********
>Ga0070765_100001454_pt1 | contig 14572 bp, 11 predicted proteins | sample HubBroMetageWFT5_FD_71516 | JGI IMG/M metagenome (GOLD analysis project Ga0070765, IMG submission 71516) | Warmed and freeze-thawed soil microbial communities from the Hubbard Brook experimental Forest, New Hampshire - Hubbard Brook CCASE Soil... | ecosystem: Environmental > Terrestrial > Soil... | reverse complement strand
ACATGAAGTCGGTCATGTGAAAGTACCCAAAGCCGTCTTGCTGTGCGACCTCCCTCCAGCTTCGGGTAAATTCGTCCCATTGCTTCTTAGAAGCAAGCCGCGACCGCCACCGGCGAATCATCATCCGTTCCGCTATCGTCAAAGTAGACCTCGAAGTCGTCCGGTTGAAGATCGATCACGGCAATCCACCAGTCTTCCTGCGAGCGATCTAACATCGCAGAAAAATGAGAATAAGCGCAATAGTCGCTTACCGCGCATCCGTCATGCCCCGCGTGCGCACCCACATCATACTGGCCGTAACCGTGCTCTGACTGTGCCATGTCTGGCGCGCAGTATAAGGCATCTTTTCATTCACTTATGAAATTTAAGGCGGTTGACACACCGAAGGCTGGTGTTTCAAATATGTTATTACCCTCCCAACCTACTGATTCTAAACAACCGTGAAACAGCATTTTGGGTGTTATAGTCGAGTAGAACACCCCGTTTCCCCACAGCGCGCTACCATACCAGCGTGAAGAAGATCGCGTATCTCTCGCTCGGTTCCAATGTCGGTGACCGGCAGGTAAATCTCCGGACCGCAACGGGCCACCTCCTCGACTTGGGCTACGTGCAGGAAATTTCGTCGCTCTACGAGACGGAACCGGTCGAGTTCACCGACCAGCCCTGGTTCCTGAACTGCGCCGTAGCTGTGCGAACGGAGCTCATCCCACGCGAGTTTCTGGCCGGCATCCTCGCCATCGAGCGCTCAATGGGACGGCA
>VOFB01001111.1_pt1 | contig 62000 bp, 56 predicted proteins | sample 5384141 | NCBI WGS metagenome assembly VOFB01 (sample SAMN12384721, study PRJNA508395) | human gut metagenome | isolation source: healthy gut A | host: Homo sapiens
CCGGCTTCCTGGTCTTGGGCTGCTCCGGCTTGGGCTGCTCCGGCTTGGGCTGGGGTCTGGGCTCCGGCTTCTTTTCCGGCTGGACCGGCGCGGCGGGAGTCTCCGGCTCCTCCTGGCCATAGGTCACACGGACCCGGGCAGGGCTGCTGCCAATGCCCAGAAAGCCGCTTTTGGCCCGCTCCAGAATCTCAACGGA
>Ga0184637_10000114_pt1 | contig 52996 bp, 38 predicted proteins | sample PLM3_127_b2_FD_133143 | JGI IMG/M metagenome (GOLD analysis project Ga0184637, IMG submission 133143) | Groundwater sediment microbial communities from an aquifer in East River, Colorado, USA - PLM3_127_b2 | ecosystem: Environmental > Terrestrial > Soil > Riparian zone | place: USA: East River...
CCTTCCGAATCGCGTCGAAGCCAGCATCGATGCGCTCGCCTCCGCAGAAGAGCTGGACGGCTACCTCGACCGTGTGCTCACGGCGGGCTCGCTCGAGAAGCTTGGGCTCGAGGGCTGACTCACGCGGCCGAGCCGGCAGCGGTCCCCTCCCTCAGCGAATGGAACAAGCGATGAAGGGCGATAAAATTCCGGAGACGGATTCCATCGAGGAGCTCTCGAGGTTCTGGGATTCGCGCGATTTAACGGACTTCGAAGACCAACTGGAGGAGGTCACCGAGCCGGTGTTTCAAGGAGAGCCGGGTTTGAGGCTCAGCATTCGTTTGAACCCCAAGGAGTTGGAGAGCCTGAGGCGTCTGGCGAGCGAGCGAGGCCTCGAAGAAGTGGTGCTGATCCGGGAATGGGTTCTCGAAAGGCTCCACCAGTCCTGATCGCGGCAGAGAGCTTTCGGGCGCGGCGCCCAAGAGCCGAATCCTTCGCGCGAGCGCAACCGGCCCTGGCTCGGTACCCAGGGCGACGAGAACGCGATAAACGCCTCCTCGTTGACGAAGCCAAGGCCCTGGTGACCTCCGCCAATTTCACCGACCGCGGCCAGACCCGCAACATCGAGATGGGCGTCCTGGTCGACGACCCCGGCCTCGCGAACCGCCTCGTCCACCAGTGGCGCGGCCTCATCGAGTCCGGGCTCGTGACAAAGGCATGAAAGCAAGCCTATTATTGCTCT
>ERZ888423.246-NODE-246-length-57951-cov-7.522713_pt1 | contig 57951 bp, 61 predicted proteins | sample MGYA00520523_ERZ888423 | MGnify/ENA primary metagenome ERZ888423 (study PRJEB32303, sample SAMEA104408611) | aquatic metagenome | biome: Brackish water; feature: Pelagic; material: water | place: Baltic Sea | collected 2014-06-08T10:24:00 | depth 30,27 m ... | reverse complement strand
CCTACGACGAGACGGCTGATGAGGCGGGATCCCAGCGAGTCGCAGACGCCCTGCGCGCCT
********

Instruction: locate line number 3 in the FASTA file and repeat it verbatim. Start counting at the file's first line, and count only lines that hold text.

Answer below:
>VOFB01001111.1_pt1 | contig 62000 bp, 56 predicted proteins | sample 5384141 | NCBI WGS metagenome assembly VOFB01 (sample SAMN12384721, study PRJNA508395) | human gut metagenome | isolation source: healthy gut A | host: Homo sapiens